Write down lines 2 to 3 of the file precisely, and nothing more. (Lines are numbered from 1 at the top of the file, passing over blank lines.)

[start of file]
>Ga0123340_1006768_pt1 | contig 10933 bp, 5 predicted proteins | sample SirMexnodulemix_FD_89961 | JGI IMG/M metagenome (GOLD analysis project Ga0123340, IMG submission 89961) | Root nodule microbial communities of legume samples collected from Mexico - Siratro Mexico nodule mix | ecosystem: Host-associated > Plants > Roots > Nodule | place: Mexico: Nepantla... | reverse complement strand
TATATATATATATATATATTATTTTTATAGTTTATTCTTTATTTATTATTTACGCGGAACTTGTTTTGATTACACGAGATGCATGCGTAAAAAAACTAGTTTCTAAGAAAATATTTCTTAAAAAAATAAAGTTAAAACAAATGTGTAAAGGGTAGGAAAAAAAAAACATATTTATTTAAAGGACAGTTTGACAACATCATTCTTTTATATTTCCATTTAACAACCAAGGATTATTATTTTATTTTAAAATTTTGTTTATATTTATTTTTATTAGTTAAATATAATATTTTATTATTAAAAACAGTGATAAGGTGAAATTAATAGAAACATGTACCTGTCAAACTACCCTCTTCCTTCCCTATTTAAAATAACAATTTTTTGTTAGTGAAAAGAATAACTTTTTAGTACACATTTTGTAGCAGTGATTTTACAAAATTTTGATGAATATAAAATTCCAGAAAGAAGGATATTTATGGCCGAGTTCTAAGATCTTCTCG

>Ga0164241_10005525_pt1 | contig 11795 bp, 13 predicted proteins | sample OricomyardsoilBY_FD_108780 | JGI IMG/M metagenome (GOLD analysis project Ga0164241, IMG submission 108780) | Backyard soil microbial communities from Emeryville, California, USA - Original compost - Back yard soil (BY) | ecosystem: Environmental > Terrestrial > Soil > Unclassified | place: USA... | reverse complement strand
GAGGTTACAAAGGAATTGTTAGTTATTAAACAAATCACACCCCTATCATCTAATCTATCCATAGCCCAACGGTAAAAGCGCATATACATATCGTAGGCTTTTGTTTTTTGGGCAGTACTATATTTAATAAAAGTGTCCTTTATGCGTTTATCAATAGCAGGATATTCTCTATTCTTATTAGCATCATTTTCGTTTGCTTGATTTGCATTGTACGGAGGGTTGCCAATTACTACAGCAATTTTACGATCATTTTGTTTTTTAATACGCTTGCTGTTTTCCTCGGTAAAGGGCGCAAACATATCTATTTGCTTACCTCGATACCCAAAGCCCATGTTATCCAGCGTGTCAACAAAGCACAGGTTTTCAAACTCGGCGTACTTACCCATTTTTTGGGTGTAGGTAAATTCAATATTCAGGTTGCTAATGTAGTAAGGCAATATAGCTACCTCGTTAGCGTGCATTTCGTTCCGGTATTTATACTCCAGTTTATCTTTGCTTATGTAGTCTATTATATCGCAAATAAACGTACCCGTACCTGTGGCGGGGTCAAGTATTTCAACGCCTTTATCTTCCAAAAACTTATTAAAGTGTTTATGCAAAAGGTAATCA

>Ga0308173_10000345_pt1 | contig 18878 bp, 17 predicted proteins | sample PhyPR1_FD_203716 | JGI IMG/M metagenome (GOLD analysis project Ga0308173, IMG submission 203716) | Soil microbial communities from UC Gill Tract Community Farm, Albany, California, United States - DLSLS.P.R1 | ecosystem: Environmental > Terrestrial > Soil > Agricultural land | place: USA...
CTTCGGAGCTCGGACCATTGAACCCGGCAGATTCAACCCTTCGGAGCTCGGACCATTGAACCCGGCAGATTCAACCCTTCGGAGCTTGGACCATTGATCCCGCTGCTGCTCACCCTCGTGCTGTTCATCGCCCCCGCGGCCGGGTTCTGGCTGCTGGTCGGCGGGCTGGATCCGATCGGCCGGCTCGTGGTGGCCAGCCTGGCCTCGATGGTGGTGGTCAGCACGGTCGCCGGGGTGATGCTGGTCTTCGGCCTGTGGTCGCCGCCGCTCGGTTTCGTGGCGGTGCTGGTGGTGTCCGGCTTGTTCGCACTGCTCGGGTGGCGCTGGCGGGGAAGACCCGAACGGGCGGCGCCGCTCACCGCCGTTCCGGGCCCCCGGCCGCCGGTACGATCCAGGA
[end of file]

TATATATATATATATATATTATTTTTATAGTTTATTCTTTATTTATTATTTACGCGGAACTTGTTTTGATTACACGAGATGCATGCGTAAAAAAACTAGTTTCTAAGAAAATATTTCTTAAAAAAATAAAGTTAAAACAAATGTGTAAAGGGTAGGAAAAAAAAAACATATTTATTTAAAGGACAGTTTGACAACATCATTCTTTTATATTTCCATTTAACAACCAAGGATTATTATTTTATTTTAAAATTTTGTTTATATTTATTTTTATTAGTTAAATATAATATTTTATTATTAAAAACAGTGATAAGGTGAAATTAATAGAAACATGTACCTGTCAAACTACCCTCTTCCTTCCCTATTTAAAATAACAATTTTTTGTTAGTGAAAAGAATAACTTTTTAGTACACATTTTGTAGCAGTGATTTTACAAAATTTTGATGAATATAAAATTCCAGAAAGAAGGATATTTATGGCCGAGTTCTAAGATCTTCTCG

>Ga0164241_10005525_pt1 | contig 11795 bp, 13 predicted proteins | sample OricomyardsoilBY_FD_108780 | JGI IMG/M metagenome (GOLD analysis project Ga0164241, IMG submission 108780) | Backyard soil microbial communities from Emeryville, California, USA - Original compost - Back yard soil (BY) | ecosystem: Environmental > Terrestrial > Soil > Unclassified | place: USA... | reverse complement strand